What is Intentional Leadership?
Good leaders care about the people they lead. They make sure their teams are clear on goals and objectives and that they are empowered and aligned with the organization's overall direction.
Intentional leadership is effective in the workplace because it empowers teams with the knowledge and tools they need to meet objectives. When everybody is confident in their role and understands their contribution's impact on the big picture, it sets leaders and teams up for success.
Why is Intentional Leadership important?
Lack of intention in leadership can cause harm to teams and affect confidence and motivation. Without clear direction, teams can become confused and frustrated, which can negatively impact organizational outcomes.
3 Ways to Develop an Intentional Approach to Leadership + Bonus Leadership Self-awareness Checklist(s)
1. Prioritize Personal-development
We've all heard the saying: "Leaders are made, not born." But what does that mean?
Leadership is a skill, not a talent. It's one thing to have a natural ability to lead, but empowering yourself through continued learning helps leaders guide and inspire others to show up too.
What does it take to be an effective leader? First and foremost, you must be committed to your own personal development. A leader who knows that there is always more to learn and improve upon will be able to help others grow as well.
Do you know your leadership style?
Do you understand the different leadership styles and how they can be adopted for different scenarios?
Are you communicating clearly and effectively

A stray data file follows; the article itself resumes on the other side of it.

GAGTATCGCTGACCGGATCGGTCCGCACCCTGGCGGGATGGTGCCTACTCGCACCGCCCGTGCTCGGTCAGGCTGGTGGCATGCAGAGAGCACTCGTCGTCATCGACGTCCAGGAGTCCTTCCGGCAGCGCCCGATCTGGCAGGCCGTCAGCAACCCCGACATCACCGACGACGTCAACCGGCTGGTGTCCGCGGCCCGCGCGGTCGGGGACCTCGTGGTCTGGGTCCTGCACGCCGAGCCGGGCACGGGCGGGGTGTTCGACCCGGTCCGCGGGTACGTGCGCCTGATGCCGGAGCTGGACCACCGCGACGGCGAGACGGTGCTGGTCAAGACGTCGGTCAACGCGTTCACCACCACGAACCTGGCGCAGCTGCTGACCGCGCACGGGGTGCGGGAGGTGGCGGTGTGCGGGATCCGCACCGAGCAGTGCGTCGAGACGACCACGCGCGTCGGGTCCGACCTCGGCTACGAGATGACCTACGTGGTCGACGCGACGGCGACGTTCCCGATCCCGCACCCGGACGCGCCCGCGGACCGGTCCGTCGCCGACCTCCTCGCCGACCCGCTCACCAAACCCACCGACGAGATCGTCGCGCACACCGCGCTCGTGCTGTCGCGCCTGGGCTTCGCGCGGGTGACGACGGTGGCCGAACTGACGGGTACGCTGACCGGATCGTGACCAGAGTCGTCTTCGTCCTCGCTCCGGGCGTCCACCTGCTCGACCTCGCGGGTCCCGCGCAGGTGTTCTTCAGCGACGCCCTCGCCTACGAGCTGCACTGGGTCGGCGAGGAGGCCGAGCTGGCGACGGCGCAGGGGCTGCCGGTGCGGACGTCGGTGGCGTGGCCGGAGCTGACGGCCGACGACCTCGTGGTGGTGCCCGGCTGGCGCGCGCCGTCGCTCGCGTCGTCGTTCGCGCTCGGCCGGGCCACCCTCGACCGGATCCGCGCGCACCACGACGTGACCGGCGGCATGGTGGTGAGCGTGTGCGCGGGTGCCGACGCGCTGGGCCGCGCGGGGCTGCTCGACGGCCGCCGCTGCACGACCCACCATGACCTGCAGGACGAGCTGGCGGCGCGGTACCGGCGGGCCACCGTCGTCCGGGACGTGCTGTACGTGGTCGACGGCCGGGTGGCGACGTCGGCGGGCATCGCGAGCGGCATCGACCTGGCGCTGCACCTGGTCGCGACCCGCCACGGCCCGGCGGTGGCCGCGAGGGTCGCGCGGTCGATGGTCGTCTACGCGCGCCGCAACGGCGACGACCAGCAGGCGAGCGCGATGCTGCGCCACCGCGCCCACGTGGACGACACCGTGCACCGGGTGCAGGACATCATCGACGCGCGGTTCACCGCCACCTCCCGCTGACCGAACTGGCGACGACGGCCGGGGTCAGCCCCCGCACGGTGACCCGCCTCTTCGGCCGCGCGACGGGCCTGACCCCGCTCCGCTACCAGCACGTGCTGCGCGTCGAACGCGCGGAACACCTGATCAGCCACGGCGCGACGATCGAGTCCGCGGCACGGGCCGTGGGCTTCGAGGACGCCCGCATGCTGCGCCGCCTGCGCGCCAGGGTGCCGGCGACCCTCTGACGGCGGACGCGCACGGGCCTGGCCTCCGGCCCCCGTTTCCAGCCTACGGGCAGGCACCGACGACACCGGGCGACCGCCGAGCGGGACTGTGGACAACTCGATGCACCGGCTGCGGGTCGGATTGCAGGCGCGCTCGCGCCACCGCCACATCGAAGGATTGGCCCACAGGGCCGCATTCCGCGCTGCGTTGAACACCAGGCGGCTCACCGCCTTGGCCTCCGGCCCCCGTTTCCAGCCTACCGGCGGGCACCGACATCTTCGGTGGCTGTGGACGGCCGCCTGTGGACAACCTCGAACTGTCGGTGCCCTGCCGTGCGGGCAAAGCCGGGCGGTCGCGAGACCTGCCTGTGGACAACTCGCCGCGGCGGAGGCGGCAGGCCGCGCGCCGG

Are you a self-aware leader?
2. Build Trust
Leading with intention requires leaders to help their teams discover the answers for themselves. Sometimes as a leader, it's essential to get out of the way - this may seem hard at first!
You might be worried about losing control over what happens next, but this is where leading with intention comes in: Instead of telling your team what to do, ask them what they think is the best course of action. Encourage them to come up with their own solutions. Don't make decisions for them—instead, guide them to figure it out independently.
It takes practice to let go of your ideas and suggestions. But when it works, it's beautiful. Teams feel empowered, which motivates and builds trust because they can see their contributions are valued.
Fostering Trust Checklist:
Acknowledging your shortcomings (I’m human too)
Having your team's back
Proving space for your team to be heard
Being proactive vs. reactive
Leaving ego at the door when communicating/collaborating
Leading with empathy over judgment
3. Engage and Show Interest
Good leaders know the value of taking an interest in their teams.
Team connection is about more than status reports and delegation. Taking an interest in your team members individually helps you understand their talents, motivations, and goals and can build respect between you and them. Respect is a huge motivator for both parties and can be huge for productivity!
This is especially true for employees who are not just seeking a salary but also fulfillment and job satisfaction.
Fostering Engagement Checklist:
Understanding the needs of your team
Asking questions/staying curious
Carving out time for routine check-in’s with team members
Identify/acknowledging your team members working styles
Who likes to work fast and requires communication that is direct?
Who is more methodical and needs time to understand and plan before starting a task.
On the surface intentional leadership seems simple: It's creating a plan and effectively communicating it to a team of people to execute. However from the leadership lens intentional leadership is much more nuanced than that. It’s actually a layering of hard and soft skills that require training and development, and well…the intention to do so.
Are you interested in developing your skills to become an intentional/human-centric leader? Check out our Whole Person Leadership Cohort info page to learn more.